Background: The Listening in Spatialized Noise--Sentences test (LISN-S) is a revised version of the Listening in Spatialized Noise (Continuous Discourse) test (LISN; Cameron et al, 2006a). The software produces a three-dimensional auditory environment under headphones and was developed to assess auditory stream segregation skills in children. A simple repetition response protocol is utilized to determine speech reception thresholds (SRTs) for sentences presented from 0 degree azimuth in competing speech. The competing speech is manipulated with respect to its location in auditory space (0 degree vs. + and -90 degrees azimuth) and the vocal quality of the speaker(s) (same as, or different to, the speaker of the target stimulus). Performance is measured as two SRT and three advantage measures. The advantage measures represent the benefit in dB gained when either talker, spatial, or both talker and spatial cues combined are incorporated in the maskers.
Purpose: To document LISN-S performance in a group of nine children with suspected (central) auditory processing disorder ([C]APD), who presented with difficulties hearing in the classroom in the absence of any routine audiological or language, learning or attention deficits to explain such a difficulty (SusCAPD group). The study also aimed to research the effect of higher-order deficits on LISN-S performance in a group of 11 children with a range of documented learning or attention disorders (LD Group). Correlation between performance on the LISN-S and a traditional (C)APD test battery was also compared.
Research design: In a descriptive design, SusCAPD and LD group performance on the LISN-S was compared to published normative data from 70 age-matched controls. A correlational design was used to compare performance on the various tests in the traditional (C)APD battery to the SRT and advantage measures of the LISN-S.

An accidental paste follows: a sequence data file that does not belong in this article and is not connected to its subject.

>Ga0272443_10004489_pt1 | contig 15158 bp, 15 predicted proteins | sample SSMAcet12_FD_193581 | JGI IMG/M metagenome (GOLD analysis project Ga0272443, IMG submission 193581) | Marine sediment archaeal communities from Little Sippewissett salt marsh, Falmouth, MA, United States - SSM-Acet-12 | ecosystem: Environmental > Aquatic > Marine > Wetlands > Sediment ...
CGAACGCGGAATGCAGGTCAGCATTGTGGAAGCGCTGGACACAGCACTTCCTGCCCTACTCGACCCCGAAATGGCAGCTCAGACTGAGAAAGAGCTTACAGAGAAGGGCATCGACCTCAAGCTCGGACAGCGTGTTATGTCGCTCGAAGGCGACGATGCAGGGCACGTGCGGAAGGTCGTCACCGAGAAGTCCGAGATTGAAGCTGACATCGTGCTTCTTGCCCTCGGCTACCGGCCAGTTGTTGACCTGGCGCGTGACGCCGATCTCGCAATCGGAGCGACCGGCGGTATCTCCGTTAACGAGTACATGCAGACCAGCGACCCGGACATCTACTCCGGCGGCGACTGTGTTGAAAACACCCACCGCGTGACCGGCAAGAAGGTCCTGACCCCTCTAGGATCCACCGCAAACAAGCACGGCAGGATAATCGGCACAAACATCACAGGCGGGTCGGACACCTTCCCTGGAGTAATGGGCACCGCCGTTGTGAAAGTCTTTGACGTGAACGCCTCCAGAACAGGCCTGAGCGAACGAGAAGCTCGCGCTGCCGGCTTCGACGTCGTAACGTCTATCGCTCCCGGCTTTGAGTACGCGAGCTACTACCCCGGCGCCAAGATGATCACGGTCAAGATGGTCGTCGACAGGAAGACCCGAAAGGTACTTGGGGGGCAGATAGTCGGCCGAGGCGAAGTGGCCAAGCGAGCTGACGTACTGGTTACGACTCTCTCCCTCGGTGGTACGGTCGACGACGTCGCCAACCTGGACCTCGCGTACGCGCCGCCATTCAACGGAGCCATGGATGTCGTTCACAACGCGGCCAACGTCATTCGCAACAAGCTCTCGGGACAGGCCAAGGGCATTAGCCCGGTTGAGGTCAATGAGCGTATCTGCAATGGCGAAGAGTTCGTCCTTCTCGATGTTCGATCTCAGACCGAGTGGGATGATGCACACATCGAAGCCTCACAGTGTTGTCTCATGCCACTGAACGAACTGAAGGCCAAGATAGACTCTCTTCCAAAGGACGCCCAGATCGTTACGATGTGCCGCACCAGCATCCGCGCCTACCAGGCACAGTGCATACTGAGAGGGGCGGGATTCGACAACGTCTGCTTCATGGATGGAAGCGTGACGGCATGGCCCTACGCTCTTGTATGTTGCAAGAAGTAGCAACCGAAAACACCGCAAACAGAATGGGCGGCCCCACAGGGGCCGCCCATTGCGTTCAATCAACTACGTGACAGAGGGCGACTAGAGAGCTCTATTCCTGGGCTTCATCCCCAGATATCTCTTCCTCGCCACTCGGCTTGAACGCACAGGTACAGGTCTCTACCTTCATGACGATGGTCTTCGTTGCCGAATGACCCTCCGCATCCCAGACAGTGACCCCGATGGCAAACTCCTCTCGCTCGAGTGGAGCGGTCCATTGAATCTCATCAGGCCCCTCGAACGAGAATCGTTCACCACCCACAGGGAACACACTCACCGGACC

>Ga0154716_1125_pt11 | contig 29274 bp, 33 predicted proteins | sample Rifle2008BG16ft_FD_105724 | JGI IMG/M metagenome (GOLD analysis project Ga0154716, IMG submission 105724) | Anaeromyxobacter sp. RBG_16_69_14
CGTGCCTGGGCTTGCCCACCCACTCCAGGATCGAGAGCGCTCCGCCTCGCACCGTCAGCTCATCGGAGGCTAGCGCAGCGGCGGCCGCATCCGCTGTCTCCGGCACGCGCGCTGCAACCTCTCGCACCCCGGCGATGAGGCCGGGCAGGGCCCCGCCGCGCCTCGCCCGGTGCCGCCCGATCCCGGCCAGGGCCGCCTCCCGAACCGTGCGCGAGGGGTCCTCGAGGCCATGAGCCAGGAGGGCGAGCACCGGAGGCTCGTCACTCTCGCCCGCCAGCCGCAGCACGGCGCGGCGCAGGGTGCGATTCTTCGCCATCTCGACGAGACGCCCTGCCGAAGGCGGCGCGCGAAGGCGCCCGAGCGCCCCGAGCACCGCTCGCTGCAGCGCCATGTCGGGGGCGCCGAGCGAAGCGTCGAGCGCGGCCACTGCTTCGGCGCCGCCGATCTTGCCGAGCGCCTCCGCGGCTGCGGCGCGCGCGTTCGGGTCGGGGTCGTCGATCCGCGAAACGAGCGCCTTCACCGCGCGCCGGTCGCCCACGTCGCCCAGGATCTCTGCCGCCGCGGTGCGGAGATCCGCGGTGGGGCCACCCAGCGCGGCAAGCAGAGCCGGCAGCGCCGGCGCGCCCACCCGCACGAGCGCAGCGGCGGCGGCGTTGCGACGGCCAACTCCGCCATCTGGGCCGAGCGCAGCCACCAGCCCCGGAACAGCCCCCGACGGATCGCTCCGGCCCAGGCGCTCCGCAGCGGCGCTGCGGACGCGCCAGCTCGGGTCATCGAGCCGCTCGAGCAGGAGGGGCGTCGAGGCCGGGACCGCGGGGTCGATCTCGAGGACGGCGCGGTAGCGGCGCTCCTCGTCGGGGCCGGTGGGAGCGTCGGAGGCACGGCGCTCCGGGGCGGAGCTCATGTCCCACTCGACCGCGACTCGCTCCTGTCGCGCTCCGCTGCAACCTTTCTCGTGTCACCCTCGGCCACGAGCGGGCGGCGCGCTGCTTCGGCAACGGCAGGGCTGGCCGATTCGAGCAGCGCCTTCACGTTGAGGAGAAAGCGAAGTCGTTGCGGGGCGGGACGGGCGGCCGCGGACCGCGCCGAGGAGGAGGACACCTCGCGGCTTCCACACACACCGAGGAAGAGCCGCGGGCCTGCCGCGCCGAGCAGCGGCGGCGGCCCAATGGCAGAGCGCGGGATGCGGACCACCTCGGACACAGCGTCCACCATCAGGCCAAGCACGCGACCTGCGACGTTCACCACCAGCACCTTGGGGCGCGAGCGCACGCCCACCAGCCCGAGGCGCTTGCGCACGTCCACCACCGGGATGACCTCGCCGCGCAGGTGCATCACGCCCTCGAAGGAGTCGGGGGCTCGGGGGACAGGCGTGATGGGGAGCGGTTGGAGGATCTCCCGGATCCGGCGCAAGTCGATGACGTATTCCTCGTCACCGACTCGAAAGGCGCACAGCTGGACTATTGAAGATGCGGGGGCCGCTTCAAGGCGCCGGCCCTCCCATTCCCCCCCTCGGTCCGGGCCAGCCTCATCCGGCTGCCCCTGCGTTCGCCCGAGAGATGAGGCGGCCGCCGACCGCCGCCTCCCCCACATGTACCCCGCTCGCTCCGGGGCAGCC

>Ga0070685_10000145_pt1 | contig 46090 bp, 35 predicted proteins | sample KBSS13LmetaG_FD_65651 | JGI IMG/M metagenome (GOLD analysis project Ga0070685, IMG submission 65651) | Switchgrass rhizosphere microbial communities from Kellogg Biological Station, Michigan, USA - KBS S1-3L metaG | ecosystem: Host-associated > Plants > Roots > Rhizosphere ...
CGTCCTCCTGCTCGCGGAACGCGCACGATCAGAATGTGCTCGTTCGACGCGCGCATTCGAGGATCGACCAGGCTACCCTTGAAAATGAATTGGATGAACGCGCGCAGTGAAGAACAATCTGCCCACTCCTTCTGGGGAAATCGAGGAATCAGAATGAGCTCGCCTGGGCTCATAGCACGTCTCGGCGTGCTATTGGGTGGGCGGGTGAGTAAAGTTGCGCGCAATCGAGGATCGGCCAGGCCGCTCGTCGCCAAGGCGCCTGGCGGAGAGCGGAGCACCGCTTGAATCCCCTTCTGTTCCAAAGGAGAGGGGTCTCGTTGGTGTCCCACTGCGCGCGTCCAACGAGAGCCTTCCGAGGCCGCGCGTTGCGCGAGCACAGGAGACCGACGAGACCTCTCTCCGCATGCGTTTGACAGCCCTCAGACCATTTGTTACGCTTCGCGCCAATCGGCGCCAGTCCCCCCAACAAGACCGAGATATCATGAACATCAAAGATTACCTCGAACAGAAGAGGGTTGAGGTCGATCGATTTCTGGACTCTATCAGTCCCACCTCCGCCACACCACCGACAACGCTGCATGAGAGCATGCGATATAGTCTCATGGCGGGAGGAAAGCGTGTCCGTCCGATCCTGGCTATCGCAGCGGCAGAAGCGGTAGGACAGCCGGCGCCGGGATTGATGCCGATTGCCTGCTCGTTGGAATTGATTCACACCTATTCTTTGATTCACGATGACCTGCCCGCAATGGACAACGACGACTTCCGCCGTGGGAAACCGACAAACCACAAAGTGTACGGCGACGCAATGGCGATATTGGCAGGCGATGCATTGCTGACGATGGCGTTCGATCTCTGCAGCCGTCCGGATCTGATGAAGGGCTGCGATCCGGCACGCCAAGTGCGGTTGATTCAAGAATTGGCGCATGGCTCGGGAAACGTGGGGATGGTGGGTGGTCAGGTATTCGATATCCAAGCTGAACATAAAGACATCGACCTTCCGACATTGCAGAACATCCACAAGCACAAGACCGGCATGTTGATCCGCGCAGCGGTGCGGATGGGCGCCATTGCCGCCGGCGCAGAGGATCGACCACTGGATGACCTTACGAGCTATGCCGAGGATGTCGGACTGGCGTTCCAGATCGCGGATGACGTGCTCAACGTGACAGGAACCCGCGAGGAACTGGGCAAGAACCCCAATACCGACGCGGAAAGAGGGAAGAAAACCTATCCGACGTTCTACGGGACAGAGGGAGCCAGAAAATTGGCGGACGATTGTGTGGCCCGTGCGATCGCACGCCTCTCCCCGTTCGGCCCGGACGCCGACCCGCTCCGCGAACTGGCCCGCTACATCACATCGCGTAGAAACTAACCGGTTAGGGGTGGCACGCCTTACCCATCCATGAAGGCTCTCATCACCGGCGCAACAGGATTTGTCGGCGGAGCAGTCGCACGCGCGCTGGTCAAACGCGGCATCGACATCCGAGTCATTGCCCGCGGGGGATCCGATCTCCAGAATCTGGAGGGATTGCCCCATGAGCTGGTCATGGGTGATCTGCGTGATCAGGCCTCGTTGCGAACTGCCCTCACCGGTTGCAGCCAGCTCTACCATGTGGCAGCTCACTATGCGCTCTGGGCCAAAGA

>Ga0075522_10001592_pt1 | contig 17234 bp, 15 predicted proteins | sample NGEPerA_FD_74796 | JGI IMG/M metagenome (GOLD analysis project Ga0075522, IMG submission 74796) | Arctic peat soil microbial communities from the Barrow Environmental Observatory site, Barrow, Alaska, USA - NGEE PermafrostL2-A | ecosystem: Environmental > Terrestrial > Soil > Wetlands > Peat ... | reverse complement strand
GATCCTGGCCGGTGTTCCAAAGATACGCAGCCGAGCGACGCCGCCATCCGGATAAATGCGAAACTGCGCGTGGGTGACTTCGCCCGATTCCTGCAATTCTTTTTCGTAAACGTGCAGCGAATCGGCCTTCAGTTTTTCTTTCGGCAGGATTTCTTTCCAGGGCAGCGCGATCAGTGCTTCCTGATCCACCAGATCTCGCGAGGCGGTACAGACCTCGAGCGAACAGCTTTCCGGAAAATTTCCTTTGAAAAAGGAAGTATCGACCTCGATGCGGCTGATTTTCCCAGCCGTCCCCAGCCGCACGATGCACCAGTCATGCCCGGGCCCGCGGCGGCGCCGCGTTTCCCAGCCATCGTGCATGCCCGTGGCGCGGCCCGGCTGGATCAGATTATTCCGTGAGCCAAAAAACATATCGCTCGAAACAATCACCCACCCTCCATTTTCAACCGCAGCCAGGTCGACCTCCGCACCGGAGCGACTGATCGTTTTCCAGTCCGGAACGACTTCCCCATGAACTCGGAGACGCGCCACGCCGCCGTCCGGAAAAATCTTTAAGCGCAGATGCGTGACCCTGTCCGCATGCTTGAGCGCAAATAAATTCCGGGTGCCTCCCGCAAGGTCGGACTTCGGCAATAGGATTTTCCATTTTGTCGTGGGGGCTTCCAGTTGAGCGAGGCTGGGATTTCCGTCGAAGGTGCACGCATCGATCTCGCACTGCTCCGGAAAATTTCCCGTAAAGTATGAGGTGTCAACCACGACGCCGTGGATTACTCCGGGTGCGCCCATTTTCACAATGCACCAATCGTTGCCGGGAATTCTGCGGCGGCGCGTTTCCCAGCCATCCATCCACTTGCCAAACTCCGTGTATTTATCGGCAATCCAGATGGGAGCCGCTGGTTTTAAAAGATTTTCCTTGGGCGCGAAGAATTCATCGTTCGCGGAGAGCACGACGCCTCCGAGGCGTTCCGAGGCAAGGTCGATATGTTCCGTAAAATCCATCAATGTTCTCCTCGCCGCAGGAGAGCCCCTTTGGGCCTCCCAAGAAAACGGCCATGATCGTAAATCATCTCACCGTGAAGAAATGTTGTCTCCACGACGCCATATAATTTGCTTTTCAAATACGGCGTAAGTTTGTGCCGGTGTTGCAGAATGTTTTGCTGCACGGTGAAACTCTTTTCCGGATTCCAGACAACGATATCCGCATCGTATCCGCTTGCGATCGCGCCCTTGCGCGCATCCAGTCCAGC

Results: There were no significant differences between the SusCAPD, LD, or control groups on the conditions of the LISN-S where both the target and maskers emanated from 0 degree azimuth (low-cue SRT, p = 0.978; talker advantage, p = 0.307). However, there were significant differences between groups on the performance measures where the maskers were separated from the target by + and -90 degrees. Post hoc tests revealed that there were no significant differences between the LD group and controls on any of these measures. There were, however, significant differences between the SusCAPD group and the controls on all the conditions where the maskers were spatially separated from the target (high-cue SRT, p = 0.001; spatial advantage, p < 0.0001; total advantage, p < 0.0001). The LISN-S did not correlate significantly with any test in the traditional test battery, nor were the nonspatial and spatial performance measures of the LISN-S correlated.
Conclusions: The study supports the hypothesis that a high proportion of children with suspected (C)APD have a deficit in the mechanisms that normally use the spatial distribution of sources to suppress unwanted signals. The LISN-S is a potentially valuable assessment tool for assessing auditory stream segregation deficits, and is sensitive in differentiating various forms of auditory streaming.